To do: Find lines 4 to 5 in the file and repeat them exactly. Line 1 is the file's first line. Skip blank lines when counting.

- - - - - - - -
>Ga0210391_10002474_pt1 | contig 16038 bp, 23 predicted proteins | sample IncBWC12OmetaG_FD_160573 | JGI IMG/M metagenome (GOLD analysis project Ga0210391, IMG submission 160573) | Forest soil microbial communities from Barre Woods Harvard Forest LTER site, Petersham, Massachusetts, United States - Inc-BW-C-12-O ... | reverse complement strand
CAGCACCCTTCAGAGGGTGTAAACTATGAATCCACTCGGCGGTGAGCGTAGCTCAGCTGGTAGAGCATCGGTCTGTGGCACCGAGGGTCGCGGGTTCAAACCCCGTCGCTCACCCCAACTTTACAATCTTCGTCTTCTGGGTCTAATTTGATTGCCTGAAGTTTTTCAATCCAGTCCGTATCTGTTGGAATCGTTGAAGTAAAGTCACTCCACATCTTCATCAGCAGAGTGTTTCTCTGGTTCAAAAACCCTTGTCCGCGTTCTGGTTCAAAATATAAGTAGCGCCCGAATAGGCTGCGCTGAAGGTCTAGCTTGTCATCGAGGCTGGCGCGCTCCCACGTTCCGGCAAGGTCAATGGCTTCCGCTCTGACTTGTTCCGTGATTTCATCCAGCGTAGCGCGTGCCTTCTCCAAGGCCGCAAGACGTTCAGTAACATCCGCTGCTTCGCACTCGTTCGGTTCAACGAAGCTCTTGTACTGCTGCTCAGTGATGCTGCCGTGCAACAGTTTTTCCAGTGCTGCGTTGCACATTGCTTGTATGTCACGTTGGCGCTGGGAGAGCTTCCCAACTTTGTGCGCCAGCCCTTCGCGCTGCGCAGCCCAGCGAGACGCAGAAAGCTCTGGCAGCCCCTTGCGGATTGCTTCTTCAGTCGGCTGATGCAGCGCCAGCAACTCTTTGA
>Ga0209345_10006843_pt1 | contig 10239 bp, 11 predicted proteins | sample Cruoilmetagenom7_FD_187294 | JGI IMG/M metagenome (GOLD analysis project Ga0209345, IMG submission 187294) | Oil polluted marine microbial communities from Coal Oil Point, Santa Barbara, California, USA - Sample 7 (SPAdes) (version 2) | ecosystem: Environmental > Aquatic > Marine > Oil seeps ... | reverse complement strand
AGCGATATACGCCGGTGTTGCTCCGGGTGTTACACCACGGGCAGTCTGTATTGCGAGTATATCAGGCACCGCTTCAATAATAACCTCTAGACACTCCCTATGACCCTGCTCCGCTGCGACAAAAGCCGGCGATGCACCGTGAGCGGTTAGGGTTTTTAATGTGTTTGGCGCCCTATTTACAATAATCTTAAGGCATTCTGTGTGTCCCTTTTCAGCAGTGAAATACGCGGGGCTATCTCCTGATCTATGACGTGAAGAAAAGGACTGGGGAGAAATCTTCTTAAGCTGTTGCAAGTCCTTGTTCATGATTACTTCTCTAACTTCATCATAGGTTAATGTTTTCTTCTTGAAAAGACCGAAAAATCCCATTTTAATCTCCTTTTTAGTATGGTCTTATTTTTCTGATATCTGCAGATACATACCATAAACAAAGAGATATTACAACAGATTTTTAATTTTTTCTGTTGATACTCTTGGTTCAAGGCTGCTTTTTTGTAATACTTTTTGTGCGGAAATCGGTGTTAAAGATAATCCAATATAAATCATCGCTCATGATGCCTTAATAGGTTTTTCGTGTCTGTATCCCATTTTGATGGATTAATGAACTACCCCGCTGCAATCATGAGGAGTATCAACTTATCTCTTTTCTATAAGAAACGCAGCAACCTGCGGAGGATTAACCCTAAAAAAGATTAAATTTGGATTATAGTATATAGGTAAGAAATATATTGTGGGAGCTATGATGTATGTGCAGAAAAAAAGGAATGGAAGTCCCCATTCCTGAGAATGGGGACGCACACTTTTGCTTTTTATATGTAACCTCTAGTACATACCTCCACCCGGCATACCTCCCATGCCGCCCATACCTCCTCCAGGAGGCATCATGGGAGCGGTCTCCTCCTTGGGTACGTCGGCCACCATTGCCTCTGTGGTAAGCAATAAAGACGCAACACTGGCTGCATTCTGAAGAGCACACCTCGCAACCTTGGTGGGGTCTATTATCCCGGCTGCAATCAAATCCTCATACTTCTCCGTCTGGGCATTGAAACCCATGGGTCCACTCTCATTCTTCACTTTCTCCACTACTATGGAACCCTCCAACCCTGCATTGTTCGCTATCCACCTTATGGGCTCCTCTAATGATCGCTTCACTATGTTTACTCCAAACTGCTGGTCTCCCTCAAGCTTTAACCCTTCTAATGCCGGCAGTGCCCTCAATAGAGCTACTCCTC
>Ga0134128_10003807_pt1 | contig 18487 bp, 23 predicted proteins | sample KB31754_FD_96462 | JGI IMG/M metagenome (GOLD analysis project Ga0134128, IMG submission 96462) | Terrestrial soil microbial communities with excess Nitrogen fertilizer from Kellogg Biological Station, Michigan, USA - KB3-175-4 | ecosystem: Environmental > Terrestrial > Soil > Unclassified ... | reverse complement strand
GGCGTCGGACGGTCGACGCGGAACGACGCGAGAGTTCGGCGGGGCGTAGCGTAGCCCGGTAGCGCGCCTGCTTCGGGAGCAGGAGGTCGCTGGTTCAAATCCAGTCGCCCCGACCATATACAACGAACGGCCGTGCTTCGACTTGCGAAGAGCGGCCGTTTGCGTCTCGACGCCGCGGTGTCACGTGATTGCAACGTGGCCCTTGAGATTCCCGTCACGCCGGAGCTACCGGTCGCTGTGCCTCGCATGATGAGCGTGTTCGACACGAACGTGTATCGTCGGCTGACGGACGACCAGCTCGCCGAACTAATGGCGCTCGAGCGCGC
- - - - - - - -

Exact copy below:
AGCGATATACGCCGGTGTTGCTCCGGGTGTTACACCACGGGCAGTCTGTATTGCGAGTATATCAGGCACCGCTTCAATAATAACCTCTAGACACTCCCTATGACCCTGCTCCGCTGCGACAAAAGCCGGCGATGCACCGTGAGCGGTTAGGGTTTTTAATGTGTTTGGCGCCCTATTTACAATAATCTTAAGGCATTCTGTGTGTCCCTTTTCAGCAGTGAAATACGCGGGGCTATCTCCTGATCTATGACGTGAAGAAAAGGACTGGGGAGAAATCTTCTTAAGCTGTTGCAAGTCCTTGTTCATGATTACTTCTCTAACTTCATCATAGGTTAATGTTTTCTTCTTGAAAAGACCGAAAAATCCCATTTTAATCTCCTTTTTAGTATGGTCTTATTTTTCTGATATCTGCAGATACATACCATAAACAAAGAGATATTACAACAGATTTTTAATTTTTTCTGTTGATACTCTTGGTTCAAGGCTGCTTTTTTGTAATACTTTTTGTGCGGAAATCGGTGTTAAAGATAATCCAATATAAATCATCGCTCATGATGCCTTAATAGGTTTTTCGTGTCTGTATCCCATTTTGATGGATTAATGAACTACCCCGCTGCAATCATGAGGAGTATCAACTTATCTCTTTTCTATAAGAAACGCAGCAACCTGCGGAGGATTAACCCTAAAAAAGATTAAATTTGGATTATAGTATATAGGTAAGAAATATATTGTGGGAGCTATGATGTATGTGCAGAAAAAAAGGAATGGAAGTCCCCATTCCTGAGAATGGGGACGCACACTTTTGCTTTTTATATGTAACCTCTAGTACATACCTCCACCCGGCATACCTCCCATGCCGCCCATACCTCCTCCAGGAGGCATCATGGGAGCGGTCTCCTCCTTGGGTACGTCGGCCACCATTGCCTCTGTGGTAAGCAATAAAGACGCAACACTGGCTGCATTCTGAAGAGCACACCTCGCAACCTTGGTGGGGTCTATTATCCCGGCTGCAATCAAATCCTCATACTTCTCCGTCTGGGCATTGAAACCCATGGGTCCACTCTCATTCTTCACTTTCTCCACTACTATGGAACCCTCCAACCCTGCATTGTTCGCTATCCACCTTATGGGCTCCTCTAATGATCGCTTCACTATGTTTACTCCAAACTGCTGGTCTCCCTCAAGCTTTAACCCTTCTAATGCCGGCAGTGCCCTCAATAGAGCTACTCCTC
>Ga0134128_10003807_pt1 | contig 18487 bp, 23 predicted proteins | sample KB31754_FD_96462 | JGI IMG/M metagenome (GOLD analysis project Ga0134128, IMG submission 96462) | Terrestrial soil microbial communities with excess Nitrogen fertilizer from Kellogg Biological Station, Michigan, USA - KB3-175-4 | ecosystem: Environmental > Terrestrial > Soil > Unclassified ... | reverse complement strand